“Same old, same old,” a voice like a devoted smoker grumbled.
“Yes, but at least it’s better than those chain places springin’ up everywhere,” rasped the older troll, the aural equivalent of dead leaves and dried lizard scales. “Y’never know what you’re gettin’ there.”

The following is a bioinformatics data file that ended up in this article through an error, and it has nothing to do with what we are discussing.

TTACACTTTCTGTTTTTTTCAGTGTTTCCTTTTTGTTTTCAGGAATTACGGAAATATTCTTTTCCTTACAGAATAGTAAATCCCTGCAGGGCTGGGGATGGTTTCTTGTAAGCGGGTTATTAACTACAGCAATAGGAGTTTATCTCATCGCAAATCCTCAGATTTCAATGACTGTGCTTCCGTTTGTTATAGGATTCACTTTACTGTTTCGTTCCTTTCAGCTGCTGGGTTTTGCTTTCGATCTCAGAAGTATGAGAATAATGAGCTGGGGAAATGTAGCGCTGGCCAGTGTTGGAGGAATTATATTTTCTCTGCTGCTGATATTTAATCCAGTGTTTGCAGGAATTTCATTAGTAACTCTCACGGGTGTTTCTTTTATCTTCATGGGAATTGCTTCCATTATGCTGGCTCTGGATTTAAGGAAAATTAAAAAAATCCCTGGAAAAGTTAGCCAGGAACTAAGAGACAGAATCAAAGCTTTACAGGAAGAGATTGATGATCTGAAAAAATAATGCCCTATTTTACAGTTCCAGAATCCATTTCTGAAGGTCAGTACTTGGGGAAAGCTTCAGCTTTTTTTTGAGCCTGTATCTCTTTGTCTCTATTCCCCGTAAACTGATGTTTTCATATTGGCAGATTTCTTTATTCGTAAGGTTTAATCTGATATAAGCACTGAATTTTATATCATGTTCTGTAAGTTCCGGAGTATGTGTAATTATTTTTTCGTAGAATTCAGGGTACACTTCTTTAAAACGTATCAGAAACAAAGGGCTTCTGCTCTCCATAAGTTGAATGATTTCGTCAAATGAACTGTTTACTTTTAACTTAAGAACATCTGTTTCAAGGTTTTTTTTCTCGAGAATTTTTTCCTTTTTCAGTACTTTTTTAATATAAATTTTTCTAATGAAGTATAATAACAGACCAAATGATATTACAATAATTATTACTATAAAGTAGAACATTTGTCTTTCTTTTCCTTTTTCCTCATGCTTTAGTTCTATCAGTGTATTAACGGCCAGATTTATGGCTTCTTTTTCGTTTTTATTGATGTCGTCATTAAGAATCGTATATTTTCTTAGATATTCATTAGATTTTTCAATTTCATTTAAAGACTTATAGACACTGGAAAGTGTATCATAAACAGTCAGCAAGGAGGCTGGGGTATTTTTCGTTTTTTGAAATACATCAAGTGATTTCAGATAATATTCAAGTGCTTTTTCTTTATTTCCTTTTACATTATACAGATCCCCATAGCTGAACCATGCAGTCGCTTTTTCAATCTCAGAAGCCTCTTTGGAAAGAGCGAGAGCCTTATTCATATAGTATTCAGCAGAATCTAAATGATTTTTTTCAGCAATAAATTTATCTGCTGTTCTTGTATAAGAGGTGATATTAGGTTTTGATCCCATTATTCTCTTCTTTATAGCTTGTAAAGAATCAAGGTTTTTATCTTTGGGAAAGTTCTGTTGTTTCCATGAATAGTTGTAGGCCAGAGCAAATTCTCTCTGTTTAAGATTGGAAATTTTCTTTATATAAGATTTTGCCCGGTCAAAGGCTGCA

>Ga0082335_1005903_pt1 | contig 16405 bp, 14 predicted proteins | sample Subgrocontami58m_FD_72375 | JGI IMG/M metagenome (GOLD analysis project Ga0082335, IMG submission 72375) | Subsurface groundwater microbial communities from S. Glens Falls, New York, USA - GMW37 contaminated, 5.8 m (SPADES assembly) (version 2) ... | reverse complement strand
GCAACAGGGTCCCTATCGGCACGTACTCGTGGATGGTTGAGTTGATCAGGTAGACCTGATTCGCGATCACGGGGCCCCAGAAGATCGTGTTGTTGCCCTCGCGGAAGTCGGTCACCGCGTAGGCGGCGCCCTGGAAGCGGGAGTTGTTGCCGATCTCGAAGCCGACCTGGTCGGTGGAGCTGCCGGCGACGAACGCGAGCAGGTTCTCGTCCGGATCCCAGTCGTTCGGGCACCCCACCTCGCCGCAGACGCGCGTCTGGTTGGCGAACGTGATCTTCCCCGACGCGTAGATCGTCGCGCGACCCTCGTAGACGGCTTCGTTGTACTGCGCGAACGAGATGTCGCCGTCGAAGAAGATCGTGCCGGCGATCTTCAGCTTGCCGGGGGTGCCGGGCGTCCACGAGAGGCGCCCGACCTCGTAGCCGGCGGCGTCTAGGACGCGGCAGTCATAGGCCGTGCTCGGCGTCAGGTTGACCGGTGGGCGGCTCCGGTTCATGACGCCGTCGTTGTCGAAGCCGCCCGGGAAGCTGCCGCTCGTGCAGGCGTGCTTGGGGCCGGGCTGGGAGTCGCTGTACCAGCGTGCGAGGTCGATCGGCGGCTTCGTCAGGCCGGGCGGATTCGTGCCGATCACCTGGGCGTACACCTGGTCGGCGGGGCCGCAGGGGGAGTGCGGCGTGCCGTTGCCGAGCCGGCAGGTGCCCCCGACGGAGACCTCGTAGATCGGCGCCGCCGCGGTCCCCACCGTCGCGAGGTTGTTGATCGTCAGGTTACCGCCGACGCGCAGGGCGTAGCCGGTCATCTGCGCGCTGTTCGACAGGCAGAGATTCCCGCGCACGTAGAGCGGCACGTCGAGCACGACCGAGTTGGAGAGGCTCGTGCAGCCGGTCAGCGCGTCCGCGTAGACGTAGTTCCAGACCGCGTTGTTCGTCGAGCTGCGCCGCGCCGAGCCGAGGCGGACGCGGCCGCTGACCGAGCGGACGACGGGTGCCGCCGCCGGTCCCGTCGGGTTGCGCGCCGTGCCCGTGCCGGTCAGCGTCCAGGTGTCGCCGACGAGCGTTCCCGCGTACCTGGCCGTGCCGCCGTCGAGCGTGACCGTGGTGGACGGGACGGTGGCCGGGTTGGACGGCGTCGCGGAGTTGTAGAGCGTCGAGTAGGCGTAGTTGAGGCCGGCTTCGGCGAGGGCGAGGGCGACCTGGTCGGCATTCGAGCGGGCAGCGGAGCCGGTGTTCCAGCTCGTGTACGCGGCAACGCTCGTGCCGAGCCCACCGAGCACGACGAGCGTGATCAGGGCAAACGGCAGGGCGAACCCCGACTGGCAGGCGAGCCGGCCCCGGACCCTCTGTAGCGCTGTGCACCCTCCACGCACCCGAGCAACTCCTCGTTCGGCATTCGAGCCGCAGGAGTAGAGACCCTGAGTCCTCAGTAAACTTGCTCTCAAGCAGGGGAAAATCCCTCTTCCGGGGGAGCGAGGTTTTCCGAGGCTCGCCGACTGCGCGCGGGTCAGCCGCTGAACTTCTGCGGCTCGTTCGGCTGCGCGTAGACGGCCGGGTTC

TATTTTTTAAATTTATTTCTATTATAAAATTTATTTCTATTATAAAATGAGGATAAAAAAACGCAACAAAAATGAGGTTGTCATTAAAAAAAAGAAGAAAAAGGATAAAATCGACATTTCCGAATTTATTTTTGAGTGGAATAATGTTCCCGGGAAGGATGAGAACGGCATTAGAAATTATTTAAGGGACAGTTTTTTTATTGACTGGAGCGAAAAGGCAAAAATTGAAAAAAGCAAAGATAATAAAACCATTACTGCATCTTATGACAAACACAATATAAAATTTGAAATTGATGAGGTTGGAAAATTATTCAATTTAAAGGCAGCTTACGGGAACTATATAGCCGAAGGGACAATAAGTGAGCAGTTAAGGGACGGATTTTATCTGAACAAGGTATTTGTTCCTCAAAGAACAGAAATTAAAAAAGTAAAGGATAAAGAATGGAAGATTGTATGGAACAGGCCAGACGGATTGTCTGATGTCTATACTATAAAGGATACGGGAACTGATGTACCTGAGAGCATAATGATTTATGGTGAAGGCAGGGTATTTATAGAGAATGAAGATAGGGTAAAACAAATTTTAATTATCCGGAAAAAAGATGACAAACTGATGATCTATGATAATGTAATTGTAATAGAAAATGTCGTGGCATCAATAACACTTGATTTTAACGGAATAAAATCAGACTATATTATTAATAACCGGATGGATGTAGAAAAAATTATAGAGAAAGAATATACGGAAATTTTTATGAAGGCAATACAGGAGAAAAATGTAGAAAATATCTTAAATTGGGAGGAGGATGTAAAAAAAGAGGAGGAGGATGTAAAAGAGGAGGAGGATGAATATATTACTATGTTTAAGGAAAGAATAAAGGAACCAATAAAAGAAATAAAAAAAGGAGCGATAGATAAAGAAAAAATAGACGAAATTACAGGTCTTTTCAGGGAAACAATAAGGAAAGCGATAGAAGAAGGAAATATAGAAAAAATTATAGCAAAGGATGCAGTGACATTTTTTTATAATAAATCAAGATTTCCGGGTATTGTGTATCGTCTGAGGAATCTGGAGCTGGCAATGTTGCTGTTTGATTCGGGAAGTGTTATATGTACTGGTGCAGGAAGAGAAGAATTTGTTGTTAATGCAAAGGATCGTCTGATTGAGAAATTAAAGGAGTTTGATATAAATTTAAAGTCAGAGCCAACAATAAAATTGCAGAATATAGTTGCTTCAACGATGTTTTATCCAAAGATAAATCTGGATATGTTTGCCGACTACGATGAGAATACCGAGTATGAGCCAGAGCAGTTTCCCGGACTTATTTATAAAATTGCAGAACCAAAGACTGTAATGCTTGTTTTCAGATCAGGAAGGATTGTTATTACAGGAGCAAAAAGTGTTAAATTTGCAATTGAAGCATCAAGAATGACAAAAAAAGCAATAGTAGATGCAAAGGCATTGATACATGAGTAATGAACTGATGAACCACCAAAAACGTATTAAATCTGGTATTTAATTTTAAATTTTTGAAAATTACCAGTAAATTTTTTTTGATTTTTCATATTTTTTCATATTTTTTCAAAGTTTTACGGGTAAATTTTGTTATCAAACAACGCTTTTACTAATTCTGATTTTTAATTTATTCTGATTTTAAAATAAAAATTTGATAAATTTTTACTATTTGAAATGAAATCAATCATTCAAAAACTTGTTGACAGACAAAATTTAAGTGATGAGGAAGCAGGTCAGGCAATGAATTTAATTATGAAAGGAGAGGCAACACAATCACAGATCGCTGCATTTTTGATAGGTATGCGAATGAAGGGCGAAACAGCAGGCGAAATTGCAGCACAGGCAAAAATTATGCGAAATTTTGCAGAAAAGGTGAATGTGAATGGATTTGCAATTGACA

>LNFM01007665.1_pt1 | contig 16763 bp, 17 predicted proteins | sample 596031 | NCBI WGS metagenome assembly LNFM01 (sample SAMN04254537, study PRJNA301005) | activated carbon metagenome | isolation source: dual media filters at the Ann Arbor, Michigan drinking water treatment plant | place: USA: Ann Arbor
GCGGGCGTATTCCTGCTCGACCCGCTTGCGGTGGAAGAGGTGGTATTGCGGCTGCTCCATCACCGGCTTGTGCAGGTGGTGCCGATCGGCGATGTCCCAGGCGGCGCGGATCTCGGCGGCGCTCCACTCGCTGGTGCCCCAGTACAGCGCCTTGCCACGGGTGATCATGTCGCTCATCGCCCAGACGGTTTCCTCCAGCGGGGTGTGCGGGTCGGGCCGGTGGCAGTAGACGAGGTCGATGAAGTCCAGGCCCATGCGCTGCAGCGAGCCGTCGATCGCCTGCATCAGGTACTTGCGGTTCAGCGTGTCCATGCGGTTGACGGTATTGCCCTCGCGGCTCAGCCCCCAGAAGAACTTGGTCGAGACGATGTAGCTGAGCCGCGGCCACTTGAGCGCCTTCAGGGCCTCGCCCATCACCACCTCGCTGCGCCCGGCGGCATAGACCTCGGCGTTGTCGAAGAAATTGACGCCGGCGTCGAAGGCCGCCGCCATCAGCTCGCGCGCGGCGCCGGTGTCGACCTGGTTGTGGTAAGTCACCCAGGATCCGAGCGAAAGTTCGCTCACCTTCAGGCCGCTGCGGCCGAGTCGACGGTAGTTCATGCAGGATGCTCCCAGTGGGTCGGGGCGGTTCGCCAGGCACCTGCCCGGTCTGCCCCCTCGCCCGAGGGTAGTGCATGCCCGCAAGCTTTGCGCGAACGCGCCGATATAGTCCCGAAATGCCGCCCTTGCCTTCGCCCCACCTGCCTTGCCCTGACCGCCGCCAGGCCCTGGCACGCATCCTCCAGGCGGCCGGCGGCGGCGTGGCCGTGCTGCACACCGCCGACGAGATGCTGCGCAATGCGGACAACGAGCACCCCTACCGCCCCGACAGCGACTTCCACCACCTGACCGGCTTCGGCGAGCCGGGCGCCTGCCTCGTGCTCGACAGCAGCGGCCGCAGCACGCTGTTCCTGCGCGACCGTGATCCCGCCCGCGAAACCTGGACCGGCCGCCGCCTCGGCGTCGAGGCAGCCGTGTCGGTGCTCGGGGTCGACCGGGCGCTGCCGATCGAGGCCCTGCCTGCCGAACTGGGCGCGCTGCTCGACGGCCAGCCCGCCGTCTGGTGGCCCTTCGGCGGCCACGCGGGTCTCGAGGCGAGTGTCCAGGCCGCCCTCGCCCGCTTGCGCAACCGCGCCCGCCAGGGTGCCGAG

Uljah Toothgnasher sighed and thwapped his menu face down on the marginally sticky table top. At only three hundred and ninety-seven he was more or less middle-aged for a troll, but had kept his lack of looks through the passing of time. His body was bony, all knobs and limbs that protruded every which way like a confused spider, but his head was wide and his face pleasantly bulbous, made even more substantial looking by his long, black matted beard and important-looking unibrow. His clothes were of the more traditional variety, and the grain sack shirt and fur-and-skin kilt overwhelmed his lanky frame, though both pieces were quite useful for smuggling extra food and the occasional “special interest” magazine past his wife. He dragged a long nail over his scalp and a thin shower of dandruff flaked onto his shoulders. “True, true. Anything’s better than going to Magic Porridge Pot for the thousandth time, though the wife keeps telling me I should pack my lunch and save the coins.”